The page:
Your computer’s BIOS (Basic Input/Output System) is the first software your PC loads. It sets the stage for your operating system, so to speak, by finding all your PC’s various hardware components and letting the operating system know it can use them.
As with any software, your computer or motherboard manufacturer periodically updates the BIOS to fix bugs, add compatibility with new devices, improve caching functions, and make several other hardware tweaks that can speed up your boot time and fix annoying issues. These updates are available at the manufacturer’s site. But if you make a mistake in the update process, you risk rendering your PC unbootable. Here’s how to make sure your BIOS update goes without a hitch.
Occasionally, a computer will need to have its BIOS updated. This is especially true of older machines. As new devices and standards arise, the BIOS needs to change in order to understand the new hardware. Since the BIOS is stored in some form of ROM, changing it is a bit harder than upgrading most other types of software.
To change the BIOS itself
you’ll probably need a special program from the computer or BIOS manufacturer. Look at the BIOS revision and date information displayed on system startup or check with your computer manufacturer to find out what type of BIOS you have. Then go to the BIOS manufacturer’s Web site to see if an upgrade is available. Download the upgrade and the utility program needed to install it. Sometimes the utility and update are combined in a single file to download. Copy the program, along with the BIOS update, onto a floppy disk. Restart your computer with the floppy disk in the drive, and the program erases the old BIOS and writes the new one. You can find a BIOS Wizard that will check your BIOS at BIOS Upgrades.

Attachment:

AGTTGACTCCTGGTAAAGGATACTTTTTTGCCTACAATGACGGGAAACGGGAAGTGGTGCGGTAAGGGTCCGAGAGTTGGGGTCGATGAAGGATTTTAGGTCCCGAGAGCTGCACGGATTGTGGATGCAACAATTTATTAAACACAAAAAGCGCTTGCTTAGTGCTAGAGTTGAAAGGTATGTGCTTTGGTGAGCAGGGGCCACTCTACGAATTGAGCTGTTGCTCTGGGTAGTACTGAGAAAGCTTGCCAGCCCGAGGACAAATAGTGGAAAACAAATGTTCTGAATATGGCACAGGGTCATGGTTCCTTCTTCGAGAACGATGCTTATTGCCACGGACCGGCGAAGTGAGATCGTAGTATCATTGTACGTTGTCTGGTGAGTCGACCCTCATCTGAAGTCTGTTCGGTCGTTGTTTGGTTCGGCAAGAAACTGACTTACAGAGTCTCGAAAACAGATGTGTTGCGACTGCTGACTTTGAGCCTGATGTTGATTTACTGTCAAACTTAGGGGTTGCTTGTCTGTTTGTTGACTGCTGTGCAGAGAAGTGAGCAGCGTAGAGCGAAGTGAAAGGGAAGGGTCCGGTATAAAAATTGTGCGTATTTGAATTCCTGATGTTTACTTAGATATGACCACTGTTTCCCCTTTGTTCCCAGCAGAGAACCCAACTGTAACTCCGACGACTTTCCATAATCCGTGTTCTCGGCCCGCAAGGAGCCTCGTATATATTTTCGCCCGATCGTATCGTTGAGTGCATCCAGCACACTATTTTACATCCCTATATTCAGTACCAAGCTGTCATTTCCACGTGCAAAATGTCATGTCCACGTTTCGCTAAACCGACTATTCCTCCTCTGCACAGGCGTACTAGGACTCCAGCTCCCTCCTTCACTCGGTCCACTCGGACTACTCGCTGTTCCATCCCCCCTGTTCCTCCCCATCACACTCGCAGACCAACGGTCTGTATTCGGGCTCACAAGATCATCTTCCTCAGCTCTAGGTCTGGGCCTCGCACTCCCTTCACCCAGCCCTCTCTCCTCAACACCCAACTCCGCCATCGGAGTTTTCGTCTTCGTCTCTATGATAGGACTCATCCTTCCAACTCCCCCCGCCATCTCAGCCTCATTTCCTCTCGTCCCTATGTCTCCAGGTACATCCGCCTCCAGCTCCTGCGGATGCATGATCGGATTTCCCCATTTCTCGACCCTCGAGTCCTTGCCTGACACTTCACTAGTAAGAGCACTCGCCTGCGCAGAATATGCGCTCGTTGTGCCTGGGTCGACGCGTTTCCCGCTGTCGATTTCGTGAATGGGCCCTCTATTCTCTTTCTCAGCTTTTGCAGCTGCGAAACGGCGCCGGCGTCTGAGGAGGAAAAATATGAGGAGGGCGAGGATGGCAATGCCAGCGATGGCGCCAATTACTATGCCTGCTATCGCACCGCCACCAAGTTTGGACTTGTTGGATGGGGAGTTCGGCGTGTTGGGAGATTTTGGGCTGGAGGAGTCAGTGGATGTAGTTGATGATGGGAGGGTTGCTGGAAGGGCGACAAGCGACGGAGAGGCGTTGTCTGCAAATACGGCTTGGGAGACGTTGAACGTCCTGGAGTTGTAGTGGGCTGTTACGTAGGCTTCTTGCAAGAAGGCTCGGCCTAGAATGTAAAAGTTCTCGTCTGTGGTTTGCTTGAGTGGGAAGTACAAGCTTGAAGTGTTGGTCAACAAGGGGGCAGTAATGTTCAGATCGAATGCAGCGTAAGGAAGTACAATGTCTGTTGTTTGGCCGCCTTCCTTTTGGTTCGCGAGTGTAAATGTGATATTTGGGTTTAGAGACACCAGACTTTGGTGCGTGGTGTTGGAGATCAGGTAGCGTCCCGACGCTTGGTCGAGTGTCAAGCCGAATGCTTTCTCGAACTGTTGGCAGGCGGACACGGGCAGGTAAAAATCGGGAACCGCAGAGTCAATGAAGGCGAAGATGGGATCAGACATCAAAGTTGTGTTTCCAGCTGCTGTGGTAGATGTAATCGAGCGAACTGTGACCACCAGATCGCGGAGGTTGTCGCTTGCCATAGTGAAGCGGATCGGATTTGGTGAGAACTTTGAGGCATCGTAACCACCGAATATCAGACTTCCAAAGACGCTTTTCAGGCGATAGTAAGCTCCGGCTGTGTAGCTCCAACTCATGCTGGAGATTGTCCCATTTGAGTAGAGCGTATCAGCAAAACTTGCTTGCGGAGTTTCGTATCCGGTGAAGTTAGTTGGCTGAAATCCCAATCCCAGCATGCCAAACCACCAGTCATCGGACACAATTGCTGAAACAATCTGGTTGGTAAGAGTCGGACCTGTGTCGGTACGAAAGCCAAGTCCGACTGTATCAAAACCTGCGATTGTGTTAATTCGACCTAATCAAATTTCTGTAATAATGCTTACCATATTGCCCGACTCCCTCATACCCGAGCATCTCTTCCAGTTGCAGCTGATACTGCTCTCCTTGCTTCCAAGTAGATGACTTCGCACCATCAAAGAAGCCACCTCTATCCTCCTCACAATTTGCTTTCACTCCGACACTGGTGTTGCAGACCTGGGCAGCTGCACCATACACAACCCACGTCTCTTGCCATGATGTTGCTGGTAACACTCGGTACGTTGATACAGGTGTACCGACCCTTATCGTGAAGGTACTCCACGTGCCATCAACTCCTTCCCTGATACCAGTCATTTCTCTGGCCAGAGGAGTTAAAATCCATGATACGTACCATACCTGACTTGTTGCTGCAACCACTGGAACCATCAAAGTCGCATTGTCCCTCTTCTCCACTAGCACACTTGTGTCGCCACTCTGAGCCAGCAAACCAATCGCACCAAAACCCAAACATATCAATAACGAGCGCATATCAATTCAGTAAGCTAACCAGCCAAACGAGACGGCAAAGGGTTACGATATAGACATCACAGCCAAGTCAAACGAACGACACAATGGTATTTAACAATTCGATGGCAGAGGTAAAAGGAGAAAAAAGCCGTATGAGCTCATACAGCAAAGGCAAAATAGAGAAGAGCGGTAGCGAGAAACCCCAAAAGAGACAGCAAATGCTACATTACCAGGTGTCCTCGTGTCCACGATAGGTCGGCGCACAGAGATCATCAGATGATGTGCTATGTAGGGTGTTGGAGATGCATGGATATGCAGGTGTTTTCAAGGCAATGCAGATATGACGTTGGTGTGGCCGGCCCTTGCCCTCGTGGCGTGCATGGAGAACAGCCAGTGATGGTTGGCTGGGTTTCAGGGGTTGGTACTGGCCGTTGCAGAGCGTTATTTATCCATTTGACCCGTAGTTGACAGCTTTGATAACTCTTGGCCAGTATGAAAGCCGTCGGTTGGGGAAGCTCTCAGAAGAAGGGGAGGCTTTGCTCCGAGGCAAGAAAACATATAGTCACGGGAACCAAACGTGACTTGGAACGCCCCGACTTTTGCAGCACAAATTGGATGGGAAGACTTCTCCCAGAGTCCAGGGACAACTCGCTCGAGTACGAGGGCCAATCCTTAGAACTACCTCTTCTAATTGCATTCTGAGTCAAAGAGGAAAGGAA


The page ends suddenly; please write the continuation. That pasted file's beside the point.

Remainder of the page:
Major BIOS manufacturers include:
As with changes to the CMOS Setup, be careful when upgrading your BIOS. Make sure you are upgrading to a version that is compatible with your computer system. Otherwise, you could corrupt the BIOS, which means you won’t be able to boot your computer. If in doubt, check with your computer manufacturer to be sure you need to upgrade.
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